The West Virginia. Cyclopedia
Interstate 64 (I-64) passes from east to west through Southern West Virginia. Its route is concurrent with Interstate 77 (I-77) between Beckley, WV, and Charleston, WV. I-64 also passes through or near the following communities along its route, from west to east:
Huntington, WV; Pea Ridge, WV; Barboursville, WV; Milton, WV; Hurricane, WV; Nitro, WV; Cross Lanes, WV; Institute, WV; Dunbar, WV; South Charleston, WV; Charleston, WV. Pax, WV; Beckley, WV; Mabscott, WV; Beaver, WV; Shady Spring, WV; Lewisburg, WV; White Sulphur Springs, WV
Interstate 64 also passes through the following West Virginia counties from west to east: Wayne County, Cabell County, Putnam County, Kanawha County, Fayette County, Raleigh County, Summers County, Greenbrier County.
Scenic I-64 in West Virginia
The route of I-64 may be among the most scenic expressway drives in West Virginia. From west to east, it crosses several unique provinces of the Appalachian Mountains:
From the Ohio River at Huntington, WV, Interstate 64 follows the broad Teays Valley westward through village and farmland. The ancient Teays River carved this picturesque valley among low hills, but the stream was rerouted to the north and disappeared during the last Ice Age. The valley today is largely a growing suburban corridor, linked by I-64 to commerce and employment in cities to the east and west.
Following the Kanawha Valley west, Interstate 64 plunges through West Virginia's largest metropolitan area, which includes the state capitol, Charleston, and the cities of Nitro, Dunbar, Institute, Saint Albans, and South Charleston. The I-77 and I-79 expressways converge with I-64 in Charleston. The gilded dome of the West Virginia state capitol rises distinctively above the southeastern end of the city where the valley of the valley begins to narrow between ever-more-lofty mountains.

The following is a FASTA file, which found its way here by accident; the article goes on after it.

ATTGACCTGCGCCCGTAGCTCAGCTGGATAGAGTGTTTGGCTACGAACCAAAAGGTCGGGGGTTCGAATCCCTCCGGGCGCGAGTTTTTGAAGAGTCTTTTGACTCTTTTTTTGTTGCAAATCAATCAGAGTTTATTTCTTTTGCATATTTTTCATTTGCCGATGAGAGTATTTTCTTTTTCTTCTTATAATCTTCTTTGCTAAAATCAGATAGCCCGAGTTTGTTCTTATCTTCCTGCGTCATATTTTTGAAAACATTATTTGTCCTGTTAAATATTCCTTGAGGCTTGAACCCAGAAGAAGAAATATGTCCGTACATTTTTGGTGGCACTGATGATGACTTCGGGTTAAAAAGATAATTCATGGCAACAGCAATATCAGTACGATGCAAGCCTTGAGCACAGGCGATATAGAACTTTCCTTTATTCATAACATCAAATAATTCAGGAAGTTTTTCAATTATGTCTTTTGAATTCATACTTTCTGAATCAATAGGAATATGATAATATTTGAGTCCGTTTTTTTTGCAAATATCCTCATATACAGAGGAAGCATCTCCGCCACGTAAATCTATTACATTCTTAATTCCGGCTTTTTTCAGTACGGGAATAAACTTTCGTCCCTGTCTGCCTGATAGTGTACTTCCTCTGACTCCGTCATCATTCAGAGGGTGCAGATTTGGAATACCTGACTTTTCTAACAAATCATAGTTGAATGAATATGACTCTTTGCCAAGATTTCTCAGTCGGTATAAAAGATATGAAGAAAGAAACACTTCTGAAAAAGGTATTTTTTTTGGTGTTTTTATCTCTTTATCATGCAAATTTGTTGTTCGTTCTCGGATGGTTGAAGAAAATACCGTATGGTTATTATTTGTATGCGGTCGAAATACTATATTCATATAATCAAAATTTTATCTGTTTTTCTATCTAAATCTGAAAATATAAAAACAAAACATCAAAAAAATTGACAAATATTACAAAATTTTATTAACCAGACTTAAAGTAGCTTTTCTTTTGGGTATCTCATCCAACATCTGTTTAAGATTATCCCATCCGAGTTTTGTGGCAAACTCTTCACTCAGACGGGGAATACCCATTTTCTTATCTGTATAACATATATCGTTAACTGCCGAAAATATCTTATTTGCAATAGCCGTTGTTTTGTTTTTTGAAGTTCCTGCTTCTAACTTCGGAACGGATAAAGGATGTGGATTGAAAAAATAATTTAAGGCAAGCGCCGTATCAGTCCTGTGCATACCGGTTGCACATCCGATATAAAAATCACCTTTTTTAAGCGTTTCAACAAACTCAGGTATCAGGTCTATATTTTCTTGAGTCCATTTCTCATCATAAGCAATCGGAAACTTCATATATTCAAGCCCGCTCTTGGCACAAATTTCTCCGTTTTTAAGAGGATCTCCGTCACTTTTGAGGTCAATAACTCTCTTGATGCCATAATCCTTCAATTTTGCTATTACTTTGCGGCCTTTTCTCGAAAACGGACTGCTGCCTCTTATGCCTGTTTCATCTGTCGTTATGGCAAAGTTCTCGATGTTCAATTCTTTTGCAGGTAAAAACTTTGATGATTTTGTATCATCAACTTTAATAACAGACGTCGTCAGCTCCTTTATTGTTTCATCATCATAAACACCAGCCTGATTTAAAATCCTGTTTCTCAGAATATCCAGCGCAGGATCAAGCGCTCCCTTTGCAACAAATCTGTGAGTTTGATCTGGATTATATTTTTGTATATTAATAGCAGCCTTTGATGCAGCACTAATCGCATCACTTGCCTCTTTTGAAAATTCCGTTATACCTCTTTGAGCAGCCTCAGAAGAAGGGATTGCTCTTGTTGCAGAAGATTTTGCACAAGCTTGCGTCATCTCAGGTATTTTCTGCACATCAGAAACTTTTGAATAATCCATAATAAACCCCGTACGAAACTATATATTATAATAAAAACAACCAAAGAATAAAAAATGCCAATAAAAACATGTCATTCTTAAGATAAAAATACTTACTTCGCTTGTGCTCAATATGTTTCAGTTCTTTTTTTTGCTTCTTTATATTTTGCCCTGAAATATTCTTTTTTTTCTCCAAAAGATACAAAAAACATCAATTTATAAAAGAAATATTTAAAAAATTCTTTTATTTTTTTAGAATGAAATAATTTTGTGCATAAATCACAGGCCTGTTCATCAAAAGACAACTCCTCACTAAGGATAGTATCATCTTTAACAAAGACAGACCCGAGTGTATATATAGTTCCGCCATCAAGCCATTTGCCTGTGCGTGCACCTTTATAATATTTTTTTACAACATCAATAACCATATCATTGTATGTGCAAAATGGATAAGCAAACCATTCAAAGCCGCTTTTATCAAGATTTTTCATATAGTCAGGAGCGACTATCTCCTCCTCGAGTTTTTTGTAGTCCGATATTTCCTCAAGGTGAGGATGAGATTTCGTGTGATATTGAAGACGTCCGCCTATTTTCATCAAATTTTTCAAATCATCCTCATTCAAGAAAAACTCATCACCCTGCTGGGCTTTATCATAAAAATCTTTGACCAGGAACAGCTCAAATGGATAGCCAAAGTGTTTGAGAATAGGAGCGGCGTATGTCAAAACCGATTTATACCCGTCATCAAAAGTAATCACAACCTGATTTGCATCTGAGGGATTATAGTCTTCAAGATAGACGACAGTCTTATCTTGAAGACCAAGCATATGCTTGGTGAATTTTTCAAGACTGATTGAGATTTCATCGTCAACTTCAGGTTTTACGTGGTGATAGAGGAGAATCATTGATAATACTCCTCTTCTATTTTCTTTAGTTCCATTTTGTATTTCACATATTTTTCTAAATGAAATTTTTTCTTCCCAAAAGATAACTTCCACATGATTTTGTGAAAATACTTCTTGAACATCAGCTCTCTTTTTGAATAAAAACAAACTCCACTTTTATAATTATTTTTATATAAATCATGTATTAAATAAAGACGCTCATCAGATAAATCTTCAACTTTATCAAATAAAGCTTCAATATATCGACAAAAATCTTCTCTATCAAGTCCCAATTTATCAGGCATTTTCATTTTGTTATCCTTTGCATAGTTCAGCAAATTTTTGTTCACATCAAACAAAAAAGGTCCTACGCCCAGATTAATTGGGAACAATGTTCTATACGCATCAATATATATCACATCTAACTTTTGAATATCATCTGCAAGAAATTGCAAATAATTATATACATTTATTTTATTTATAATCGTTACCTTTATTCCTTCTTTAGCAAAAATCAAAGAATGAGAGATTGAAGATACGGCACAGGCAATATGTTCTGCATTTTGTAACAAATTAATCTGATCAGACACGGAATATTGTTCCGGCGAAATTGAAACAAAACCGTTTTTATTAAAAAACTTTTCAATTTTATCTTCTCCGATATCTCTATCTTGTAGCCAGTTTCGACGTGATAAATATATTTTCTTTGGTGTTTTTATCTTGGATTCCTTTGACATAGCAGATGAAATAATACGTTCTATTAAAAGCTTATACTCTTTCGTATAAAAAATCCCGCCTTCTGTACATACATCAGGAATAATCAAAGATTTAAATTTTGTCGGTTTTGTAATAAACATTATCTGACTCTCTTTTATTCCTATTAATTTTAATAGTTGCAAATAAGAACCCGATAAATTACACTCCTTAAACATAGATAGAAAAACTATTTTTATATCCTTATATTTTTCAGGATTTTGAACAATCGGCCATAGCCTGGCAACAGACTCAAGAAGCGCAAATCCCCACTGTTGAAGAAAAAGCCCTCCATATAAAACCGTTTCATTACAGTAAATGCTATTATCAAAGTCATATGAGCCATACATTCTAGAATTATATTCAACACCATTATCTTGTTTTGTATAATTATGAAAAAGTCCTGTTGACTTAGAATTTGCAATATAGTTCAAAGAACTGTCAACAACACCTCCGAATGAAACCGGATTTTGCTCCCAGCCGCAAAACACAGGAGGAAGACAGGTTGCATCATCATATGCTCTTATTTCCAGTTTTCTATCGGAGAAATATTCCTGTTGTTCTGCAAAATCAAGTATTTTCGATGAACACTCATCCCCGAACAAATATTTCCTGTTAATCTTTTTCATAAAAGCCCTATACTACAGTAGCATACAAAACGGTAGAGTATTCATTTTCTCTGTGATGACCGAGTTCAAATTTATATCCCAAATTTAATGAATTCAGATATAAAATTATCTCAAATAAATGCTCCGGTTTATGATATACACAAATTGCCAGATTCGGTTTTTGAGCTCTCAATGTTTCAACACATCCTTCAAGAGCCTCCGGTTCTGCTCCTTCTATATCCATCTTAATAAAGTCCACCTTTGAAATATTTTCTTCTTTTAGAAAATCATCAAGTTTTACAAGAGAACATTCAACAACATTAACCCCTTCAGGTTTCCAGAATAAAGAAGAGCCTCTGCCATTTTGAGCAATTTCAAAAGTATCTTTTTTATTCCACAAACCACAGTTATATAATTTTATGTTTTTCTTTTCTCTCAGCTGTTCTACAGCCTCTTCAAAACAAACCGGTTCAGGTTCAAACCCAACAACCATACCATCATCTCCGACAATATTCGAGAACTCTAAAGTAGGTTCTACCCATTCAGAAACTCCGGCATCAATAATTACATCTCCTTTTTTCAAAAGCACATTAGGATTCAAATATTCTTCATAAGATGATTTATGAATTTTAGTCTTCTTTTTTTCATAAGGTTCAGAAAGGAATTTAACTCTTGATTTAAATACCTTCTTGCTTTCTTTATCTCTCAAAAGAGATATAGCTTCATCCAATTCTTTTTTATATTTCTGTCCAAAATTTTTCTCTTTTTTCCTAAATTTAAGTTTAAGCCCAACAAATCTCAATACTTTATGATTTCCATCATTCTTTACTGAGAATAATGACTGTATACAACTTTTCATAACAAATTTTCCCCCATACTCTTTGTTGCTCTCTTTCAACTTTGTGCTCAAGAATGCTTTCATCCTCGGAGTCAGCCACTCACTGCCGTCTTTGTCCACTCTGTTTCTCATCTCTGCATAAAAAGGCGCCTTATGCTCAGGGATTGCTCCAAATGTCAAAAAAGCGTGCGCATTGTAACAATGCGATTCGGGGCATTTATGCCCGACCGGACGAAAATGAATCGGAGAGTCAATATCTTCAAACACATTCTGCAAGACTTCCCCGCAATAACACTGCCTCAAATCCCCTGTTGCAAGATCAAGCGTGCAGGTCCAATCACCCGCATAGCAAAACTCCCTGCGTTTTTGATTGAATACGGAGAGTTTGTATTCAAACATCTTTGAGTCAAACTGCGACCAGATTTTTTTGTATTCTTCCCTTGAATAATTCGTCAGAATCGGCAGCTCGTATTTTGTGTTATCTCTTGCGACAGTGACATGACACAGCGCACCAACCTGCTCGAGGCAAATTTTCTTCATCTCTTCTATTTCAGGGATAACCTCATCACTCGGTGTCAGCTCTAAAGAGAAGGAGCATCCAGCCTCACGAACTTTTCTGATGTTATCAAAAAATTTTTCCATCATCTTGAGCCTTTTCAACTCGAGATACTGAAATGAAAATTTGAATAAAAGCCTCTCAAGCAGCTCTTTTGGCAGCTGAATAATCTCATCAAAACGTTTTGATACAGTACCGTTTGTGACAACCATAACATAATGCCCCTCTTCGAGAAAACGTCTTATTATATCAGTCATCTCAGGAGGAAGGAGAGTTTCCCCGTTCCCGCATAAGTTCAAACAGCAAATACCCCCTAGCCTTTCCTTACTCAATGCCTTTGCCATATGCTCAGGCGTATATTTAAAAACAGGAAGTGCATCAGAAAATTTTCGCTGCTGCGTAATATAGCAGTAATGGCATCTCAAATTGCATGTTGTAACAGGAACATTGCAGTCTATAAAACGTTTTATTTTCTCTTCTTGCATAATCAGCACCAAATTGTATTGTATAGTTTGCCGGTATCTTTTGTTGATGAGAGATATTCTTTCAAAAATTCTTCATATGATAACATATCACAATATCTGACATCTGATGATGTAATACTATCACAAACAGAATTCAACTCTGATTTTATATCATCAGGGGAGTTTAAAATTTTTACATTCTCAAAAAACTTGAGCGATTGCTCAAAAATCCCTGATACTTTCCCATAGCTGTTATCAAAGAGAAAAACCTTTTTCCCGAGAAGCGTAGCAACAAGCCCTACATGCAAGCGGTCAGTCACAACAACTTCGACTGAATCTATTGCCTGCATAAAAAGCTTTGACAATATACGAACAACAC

West of Charleston, WV, the Kanawha Valley grows increasingly narrow, and the route of Interstate 64 is forced to turn southward through a rugged territory of steep-walled mountains, the northern extension of the Cumberland Mountains of Kentucky. Many small coal-mining communities can be seen among the deep hollows along the route. The expressway follows the twisting valley of Paint Creek along much of the corridor. The route ascends through the range in mounting curves to the open highlands to the south near Beckley.
At Beckley, WV, Interstate 64 turns eastward again into the open, lofty landscapes of the Allegheny Mountains region. Southwest of Beckley, I-77 ends its concurrency with I-64 and continues southward. This final stretch of I-64 passes several of the best known attractions in West Virginia. Grandview, off exit 129, and Sandstone Falls, accessible off exit 138, are two of the most-visited natural landmarks in the New River Gorge within the territory of the New River Gorge National River. The expressway descends the flank of the gorge to cross the New River, then ascends into a region of historic farms and "healing" springs known as "The Levels." Historical Lewisburg, WV, at exit 169, is filled with historic sites, varied shops and galleries, and plenty of performance venues. It was featured in the National Geographic Society's "National Geographic's Guide to Small Town Escapes." Off exit 145, The Greenbrier, at White Sulphur Springs, WV, is one of the best known resorts in the world.